It’s an exciting year for social justice in Oregon! Because of your support, MRG’s grantees are leading the fight and organizing in cities and towns across the state. Whether for environmental protection, immigrant rights, or better health care, you’ll find amazing work taking place this spring. Here’s a look at a few grantee campaigns:
Cultural Competency in Health Care
It’s estimated that 650,000 Oregonians are uninsured and a disproportionate number are immigrants and people of color. As the Affordable Care Act becomes implemented in coming years and more people navigate a shifting healthcare system, Asian Pacific American Network of Oregon (APANO) is building cultural competency and accessibility into health care reform.
“Access to health care is one of the biggest contributors to poor health outcomes in communities of color,” says APANO Executive Director, Joseph Santos-Lyons. “Our work for cultural competency in health care highlights the inequities people face in Oregon. It will improve communication between doctors and patients and the overall quality of care.”
Because language barriers and cultural understanding impact patients’ ability to build strong relationships with healthcare providers, APANO is empowering members to advocate for better care through HB 2611, which requires health providers in Oregon to train staff in cultural competency. APANO is training bilingual organizers to better reach diverse communities and will continue to build awareness and hold conversations with representatives at the state capitol in April.
March 21st marked a huge victory in the fight for immigrant rights in Oregon: supporters from across the state succeeded in pushing the legislature to pass Tuition Equity legislation, which will now grant in-state tuition for undocumented students who have graduated from high school in Oregon and meet other criteria.
“This is such a relief for undocumented youth, who have had to choose between work and education,” says Vicky Falcon-Vasquez, coordinator for Latinos Unidos Siempre (LUS) in Salem. “Many have to work at jobs for long hours at night, on weekends, and in the summer, putting their academic performance at risk to pay for extra tuition fees.”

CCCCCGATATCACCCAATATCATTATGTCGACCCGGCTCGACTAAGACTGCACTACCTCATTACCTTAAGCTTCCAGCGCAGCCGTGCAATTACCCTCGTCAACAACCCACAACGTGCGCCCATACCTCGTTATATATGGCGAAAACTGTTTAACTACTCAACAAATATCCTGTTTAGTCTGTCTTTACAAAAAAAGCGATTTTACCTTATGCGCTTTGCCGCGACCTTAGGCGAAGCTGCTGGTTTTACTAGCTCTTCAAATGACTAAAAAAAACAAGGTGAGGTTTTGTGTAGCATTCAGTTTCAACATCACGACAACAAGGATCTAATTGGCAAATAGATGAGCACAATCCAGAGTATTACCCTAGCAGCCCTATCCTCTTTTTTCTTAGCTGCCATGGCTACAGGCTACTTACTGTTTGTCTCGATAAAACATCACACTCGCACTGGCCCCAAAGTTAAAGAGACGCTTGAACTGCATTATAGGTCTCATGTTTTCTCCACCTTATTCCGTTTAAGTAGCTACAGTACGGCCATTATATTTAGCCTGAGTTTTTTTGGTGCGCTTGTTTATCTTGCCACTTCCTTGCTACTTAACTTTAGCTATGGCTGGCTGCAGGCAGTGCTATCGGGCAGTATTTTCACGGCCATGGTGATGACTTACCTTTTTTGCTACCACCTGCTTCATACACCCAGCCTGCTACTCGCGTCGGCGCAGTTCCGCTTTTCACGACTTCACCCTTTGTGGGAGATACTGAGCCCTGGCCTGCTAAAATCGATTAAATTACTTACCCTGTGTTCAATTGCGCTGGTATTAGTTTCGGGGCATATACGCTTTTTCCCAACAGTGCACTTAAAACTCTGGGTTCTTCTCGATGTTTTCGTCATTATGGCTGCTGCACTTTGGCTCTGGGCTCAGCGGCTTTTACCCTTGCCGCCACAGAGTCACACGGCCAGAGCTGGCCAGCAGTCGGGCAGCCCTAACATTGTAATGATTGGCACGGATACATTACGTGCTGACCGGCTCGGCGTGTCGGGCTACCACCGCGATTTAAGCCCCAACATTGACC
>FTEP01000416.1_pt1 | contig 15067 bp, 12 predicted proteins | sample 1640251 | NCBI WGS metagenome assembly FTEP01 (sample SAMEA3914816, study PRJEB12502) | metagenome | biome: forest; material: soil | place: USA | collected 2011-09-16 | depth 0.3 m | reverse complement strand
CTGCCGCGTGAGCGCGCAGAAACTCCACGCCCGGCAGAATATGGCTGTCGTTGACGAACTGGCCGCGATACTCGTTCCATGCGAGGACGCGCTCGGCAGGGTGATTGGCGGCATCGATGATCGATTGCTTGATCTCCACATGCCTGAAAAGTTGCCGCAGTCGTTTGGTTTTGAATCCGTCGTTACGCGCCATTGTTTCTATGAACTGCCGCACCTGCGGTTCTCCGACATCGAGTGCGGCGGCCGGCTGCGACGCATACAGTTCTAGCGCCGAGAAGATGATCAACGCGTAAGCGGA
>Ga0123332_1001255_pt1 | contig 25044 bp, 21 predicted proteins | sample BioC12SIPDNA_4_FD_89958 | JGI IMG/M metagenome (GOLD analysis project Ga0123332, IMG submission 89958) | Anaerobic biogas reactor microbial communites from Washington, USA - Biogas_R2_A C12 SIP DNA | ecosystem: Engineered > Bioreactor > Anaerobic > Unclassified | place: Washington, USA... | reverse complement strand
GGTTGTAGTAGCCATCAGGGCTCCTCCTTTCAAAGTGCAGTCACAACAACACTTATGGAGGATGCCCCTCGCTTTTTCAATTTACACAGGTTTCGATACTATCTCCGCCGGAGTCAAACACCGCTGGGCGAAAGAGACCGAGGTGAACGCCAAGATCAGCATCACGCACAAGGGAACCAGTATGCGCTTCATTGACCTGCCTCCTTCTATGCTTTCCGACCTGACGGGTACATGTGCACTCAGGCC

George L., a student LUS member, is one of many Oregon youths who are celebrating: “My dream is to enroll in a university and become an art teacher. I hope I can show people in my community that undocumented immigrants are not the monsters the media has portrayed us to be.”
Looking ahead, LUS will increase its organizing for broader immigration reform. “We will be pushing harder for the DREAM act (a proposal to provide a pathway to citizenship for eligible youth),” says Vicky. “So many people are on board—I feel that we’re finally going to get there.”
Safe Public Places Act/ Pesticide Reform
Beyond Toxics led a study that found hundreds of taxpayer-funded projects in Oregon that are using dangerous (and sometimes, cancer-causing) pesticides on state-owned parks, buildings, and other public areas. They joined with legislators and other environmental groups to push for the State Integrated Pest Management bill (HB 3364), also known as the Safe Public Places Act.
The bill requires the State to manage insects and weeds on state-owned property with the least toxic methods first, and use pesticides only when necessary to finish the job. “We need to keep our children safe from exposure in our state parks and public buildings,” says Lisa Arkin, Executive Director of Beyond Toxics.
On March 8th, dozens of supporters spoke with legislators in Salem and shared personal stories about the effects of state pesticide use, including a recent incident that contaminated drinking water in Klamath County. Beyond Toxics will continue to push for HB 3364 throughout the legislative session. “It upsets chemical lobby supporters in the Capitol,” says Lisa. “That’s why it’s important to have the support of MRG, our members, and the growing public interest in a healthier Oregon.”